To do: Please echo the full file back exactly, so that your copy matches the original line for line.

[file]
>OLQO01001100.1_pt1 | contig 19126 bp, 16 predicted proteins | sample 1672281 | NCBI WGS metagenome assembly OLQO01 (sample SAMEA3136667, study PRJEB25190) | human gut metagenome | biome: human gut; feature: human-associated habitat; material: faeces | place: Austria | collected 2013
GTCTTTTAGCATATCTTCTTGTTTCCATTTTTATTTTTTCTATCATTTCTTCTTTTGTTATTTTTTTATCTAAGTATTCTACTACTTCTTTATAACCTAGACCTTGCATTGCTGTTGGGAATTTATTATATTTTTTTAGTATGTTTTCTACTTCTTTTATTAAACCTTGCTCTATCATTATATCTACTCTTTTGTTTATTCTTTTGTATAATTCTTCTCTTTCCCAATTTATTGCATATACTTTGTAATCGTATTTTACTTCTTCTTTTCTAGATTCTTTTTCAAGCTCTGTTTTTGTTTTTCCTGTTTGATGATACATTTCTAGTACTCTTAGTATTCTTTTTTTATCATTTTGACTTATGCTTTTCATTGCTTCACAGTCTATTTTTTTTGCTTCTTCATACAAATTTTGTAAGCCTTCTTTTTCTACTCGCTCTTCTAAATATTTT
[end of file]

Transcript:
>OLQO01001100.1_pt1 | contig 19126 bp, 16 predicted proteins | sample 1672281 | NCBI WGS metagenome assembly OLQO01 (sample SAMEA3136667, study PRJEB25190) | human gut metagenome | biome: human gut; feature: human-associated habitat; material: faeces | place: Austria | collected 2013
GTCTTTTAGCATATCTTCTTGTTTCCATTTTTATTTTTTCTATCATTTCTTCTTTTGTTATTTTTTTATCTAAGTATTCTACTACTTCTTTATAACCTAGACCTTGCATTGCTGTTGGGAATTTATTATATTTTTTTAGTATGTTTTCTACTTCTTTTATTAAACCTTGCTCTATCATTATATCTACTCTTTTGTTTATTCTTTTGTATAATTCTTCTCTTTCCCAATTTATTGCATATACTTTGTAATCGTATTTTACTTCTTCTTTTCTAGATTCTTTTTCAAGCTCTGTTTTTGTTTTTCCTGTTTGATGATACATTTCTAGTACTCTTAGTATTCTTTTTTTATCATTTTGACTTATGCTTTTCATTGCTTCACAGTCTATTTTTTTTGCTTCTTCATACAAATTTTGTAAGCCTTCTTTTTCTACTCGCTCTTCTAAATATTTT